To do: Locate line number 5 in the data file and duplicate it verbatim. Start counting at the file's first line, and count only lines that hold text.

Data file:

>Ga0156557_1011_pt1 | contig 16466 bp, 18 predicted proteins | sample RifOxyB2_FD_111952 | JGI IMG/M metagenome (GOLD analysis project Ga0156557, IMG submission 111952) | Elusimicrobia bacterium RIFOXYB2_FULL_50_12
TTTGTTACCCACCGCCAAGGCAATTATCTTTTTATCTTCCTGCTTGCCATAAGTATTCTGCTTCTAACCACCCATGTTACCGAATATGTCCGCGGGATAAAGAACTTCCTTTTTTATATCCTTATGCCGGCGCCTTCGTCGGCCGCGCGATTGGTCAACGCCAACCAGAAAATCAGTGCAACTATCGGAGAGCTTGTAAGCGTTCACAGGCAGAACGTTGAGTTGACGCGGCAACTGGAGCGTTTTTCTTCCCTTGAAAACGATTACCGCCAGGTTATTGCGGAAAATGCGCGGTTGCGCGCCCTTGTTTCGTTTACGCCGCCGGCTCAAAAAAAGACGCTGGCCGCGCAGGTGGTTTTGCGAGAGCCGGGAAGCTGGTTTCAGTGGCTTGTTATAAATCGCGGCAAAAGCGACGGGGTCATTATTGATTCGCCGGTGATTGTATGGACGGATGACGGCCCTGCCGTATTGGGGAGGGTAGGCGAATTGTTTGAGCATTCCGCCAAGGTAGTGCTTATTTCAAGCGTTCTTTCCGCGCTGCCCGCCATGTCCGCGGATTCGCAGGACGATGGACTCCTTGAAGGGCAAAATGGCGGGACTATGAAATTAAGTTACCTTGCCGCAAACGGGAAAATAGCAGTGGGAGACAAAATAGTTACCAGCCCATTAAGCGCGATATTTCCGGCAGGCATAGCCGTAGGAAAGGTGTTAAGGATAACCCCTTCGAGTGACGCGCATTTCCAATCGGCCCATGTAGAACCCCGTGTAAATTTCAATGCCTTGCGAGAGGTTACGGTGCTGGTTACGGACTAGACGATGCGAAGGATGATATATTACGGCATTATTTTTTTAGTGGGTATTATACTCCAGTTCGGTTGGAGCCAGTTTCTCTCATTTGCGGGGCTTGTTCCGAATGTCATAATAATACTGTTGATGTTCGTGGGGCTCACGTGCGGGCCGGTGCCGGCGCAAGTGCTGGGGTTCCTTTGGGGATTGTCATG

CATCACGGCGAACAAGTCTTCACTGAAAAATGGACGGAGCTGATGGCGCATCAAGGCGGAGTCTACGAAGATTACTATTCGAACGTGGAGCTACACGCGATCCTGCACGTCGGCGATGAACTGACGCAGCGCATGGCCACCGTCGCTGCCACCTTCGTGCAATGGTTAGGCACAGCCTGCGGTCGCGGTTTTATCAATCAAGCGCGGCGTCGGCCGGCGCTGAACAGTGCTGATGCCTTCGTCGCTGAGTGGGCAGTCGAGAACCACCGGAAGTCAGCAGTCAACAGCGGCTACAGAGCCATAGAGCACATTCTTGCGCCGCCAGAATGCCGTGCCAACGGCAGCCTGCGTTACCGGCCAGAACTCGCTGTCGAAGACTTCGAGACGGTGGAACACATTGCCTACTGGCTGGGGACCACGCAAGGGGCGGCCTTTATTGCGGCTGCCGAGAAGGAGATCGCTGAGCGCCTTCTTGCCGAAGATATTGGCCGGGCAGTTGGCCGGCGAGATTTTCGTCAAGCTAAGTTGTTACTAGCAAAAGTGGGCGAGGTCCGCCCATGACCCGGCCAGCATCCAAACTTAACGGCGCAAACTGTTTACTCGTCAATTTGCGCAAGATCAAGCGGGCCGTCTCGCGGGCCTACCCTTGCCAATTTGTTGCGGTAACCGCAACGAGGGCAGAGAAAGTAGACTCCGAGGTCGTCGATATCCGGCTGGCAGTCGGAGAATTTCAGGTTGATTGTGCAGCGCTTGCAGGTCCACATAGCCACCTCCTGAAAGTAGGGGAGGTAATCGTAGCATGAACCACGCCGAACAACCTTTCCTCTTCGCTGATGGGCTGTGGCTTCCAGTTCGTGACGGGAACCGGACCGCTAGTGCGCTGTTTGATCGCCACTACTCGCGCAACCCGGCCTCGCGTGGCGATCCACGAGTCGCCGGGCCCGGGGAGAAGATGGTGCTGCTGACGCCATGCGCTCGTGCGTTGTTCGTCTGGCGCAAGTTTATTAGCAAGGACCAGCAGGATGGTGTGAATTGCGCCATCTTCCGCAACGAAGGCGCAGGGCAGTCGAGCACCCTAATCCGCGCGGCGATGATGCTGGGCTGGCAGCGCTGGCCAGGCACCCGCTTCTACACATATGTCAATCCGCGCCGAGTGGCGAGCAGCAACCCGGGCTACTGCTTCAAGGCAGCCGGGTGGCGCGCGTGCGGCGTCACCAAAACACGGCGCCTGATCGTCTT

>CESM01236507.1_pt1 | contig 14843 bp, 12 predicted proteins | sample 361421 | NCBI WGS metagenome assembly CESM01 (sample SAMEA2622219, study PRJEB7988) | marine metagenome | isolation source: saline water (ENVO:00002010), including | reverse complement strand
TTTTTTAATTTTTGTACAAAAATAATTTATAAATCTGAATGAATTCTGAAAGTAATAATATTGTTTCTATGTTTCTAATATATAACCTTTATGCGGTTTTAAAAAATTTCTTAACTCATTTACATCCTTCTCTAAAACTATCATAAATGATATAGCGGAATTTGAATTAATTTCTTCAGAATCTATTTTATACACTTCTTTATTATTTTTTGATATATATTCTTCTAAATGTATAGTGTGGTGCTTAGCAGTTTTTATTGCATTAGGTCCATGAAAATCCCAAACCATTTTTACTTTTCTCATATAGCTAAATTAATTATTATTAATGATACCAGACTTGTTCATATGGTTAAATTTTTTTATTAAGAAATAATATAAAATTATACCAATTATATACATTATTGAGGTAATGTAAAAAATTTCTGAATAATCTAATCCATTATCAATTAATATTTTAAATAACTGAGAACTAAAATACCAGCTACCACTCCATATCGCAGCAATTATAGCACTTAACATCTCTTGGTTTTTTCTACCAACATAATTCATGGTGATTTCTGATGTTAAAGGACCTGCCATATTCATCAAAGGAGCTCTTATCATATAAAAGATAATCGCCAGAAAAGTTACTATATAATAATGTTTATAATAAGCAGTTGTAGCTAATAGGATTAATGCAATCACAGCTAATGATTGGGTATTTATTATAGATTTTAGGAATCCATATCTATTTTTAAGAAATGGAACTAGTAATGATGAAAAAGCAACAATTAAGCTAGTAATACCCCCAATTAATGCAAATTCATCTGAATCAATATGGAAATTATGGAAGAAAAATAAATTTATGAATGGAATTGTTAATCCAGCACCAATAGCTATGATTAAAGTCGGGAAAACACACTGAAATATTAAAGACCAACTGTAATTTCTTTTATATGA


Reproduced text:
TTTTTTAATTTTTGTACAAAAATAATTTATAAATCTGAATGAATTCTGAAAGTAATAATATTGTTTCTATGTTTCTAATATATAACCTTTATGCGGTTTTAAAAAATTTCTTAACTCATTTACATCCTTCTCTAAAACTATCATAAATGATATAGCGGAATTTGAATTAATTTCTTCAGAATCTATTTTATACACTTCTTTATTATTTTTTGATATATATTCTTCTAAATGTATAGTGTGGTGCTTAGCAGTTTTTATTGCATTAGGTCCATGAAAATCCCAAACCATTTTTACTTTTCTCATATAGCTAAATTAATTATTATTAATGATACCAGACTTGTTCATATGGTTAAATTTTTTTATTAAGAAATAATATAAAATTATACCAATTATATACATTATTGAGGTAATGTAAAAAATTTCTGAATAATCTAATCCATTATCAATTAATATTTTAAATAACTGAGAACTAAAATACCAGCTACCACTCCATATCGCAGCAATTATAGCACTTAACATCTCTTGGTTTTTTCTACCAACATAATTCATGGTGATTTCTGATGTTAAAGGACCTGCCATATTCATCAAAGGAGCTCTTATCATATAAAAGATAATCGCCAGAAAAGTTACTATATAATAATGTTTATAATAAGCAGTTGTAGCTAATAGGATTAATGCAATCACAGCTAATGATTGGGTATTTATTATAGATTTTAGGAATCCATATCTATTTTTAAGAAATGGAACTAGTAATGATGAAAAAGCAACAATTAAGCTAGTAATACCCCCAATTAATGCAAATTCATCTGAATCAATATGGAAATTATGGAAGAAAAATAAATTTATGAATGGAATTGTTAATCCAGCACCAATAGCTATGATTAAAGTCGGGAAAACACACTGAAATATTAAAGACCAACTGTAATTTCTTTTATATGA